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The Story of Led Zeppelin’s Recording of ‘In Through the Out Door’

Swan Song
Swan Song

On May 30, 1978, Led Zeppelin – which had been sidelined in recent years by personal issues, including the tragic death of singer Robert Plant’s young son – reconvened in Stockholm to begin working on the band’s eighth album, In Through the Out Door.

But with Zep mastermind Jimmy Page mired in a nasty heroin addiction and other more mysterious afflictions (mostly rumors about his oft-publicized interest in the occult), and drummer John Bonham battling alcoholism, it was left to bassist and keyboardist John Paul Jones and singer Plant to pilot the battered old airship through the album’s sessions.

As a result, In Through the Out Door is the only Led Zeppelin album to include songwriting credits for Jones on every track but one. Plus, for the first time ever, two songs don’t even boast a Page credit: the swinging honky-tonk track “South Bound Suarez” and the graceful tribute to Plant’s son, “All My Love.”

Jones and Plant composed much of the album’s mesmerizing opener, “In the Evening,” before Page contributed his effects-laden guitar swoops. They worked up the Latin and Caribbean rhythms running through “Fool in the Rain” before Bonham showed up to bring the hammer down with his usual effortless virtuosity. And they assembled one of the most schizophrenic oddities in the entire Zep canon: the 10-minute synth-powered “Carouselambra.”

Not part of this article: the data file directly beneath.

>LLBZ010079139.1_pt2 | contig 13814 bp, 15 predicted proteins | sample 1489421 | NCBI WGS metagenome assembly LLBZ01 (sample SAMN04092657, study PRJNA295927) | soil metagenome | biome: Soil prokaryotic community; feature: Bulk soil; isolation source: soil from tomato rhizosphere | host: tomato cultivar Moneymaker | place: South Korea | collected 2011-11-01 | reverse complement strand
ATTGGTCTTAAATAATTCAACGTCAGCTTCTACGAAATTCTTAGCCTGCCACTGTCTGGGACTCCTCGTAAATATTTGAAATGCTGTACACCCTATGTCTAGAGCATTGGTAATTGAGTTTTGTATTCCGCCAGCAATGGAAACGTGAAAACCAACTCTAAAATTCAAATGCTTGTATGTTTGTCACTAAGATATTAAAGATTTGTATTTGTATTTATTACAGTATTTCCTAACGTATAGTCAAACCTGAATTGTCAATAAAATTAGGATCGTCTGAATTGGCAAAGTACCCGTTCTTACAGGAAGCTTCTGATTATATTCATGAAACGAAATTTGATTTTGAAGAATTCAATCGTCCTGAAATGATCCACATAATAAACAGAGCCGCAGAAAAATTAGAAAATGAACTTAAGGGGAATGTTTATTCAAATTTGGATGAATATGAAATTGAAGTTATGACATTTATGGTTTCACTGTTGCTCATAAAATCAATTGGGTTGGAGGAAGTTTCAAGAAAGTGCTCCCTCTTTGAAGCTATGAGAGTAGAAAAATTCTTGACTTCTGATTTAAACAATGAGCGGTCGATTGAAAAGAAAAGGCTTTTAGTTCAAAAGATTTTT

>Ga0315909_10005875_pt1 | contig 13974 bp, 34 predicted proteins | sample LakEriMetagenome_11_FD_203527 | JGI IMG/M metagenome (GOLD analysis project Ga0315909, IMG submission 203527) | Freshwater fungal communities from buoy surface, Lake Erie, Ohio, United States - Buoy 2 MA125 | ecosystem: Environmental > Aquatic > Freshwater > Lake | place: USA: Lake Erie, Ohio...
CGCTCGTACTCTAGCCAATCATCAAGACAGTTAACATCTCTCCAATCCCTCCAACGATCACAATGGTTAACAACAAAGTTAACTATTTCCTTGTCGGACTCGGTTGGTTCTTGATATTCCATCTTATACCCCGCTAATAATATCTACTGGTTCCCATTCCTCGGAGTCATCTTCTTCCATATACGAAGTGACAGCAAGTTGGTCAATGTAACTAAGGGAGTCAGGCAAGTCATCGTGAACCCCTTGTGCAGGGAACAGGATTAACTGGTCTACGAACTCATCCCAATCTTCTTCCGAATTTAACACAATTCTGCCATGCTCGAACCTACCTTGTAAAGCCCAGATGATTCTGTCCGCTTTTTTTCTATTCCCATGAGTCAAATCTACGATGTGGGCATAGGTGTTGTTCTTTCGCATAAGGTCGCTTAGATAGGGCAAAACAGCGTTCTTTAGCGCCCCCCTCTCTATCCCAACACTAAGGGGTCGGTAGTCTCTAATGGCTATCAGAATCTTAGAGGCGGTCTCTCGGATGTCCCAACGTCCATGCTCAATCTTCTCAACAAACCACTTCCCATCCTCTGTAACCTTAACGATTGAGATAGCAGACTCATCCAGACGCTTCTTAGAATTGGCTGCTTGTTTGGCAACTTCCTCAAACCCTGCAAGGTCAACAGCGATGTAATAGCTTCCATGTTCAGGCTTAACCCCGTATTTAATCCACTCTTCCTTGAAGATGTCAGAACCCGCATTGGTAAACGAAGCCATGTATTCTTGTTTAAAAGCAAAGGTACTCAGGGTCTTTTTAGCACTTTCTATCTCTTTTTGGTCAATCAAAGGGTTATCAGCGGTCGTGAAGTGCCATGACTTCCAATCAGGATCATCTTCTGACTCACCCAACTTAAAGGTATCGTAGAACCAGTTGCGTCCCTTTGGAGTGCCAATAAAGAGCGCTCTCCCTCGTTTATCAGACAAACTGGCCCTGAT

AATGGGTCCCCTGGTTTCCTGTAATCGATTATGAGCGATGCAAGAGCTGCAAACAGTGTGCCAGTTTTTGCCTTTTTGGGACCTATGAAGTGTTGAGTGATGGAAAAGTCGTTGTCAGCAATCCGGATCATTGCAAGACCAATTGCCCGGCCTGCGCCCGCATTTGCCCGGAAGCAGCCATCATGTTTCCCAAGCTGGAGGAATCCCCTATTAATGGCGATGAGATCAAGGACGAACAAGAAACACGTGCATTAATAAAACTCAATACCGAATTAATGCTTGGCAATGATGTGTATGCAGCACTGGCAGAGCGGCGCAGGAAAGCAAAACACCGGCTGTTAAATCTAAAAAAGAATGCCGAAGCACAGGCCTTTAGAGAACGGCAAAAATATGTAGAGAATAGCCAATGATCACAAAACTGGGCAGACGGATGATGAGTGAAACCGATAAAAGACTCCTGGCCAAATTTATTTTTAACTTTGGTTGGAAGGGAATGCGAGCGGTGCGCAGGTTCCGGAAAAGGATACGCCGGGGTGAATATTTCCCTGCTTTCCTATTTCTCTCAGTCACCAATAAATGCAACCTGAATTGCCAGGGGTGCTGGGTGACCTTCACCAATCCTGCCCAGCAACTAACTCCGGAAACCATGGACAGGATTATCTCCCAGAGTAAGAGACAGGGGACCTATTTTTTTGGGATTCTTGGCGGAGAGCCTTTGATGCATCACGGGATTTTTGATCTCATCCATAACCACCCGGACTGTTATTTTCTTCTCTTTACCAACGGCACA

The familiar Page-Plant partnership rarely surfaced on the album; only the rather pedestrian and vintage rock ‘n’ roll rave-up “Hot Dog” recalls their old work together. Jones stepped up once again (with a little help from Page and Plant) to ensure that In Through the Out Door would end on a majestic but subdued high note with the soulful, yearning “I’m Gonna Crawl.”

But for all of Jones’ admirable effort, he was no match for Page at his peak. So In Through the Out Door remains an intriguing but flawed epitaph for the greatest rock band of the ’70s. With Bonham’s death in September 1980, Led Zeppelin never had the chance to make another album.

In the end, the album, which sat around for almost a year before finally arriving in stores in August 1979, embodied Zeppelin’s late-career swoon. They came in through the out door and out through the back door, as the band’s journey, which began with such prodigious sturm und drang, faded with a sob and a sigh.

See Led Zeppelin and Other Rockers in the Top 100 Albums of the ’70s

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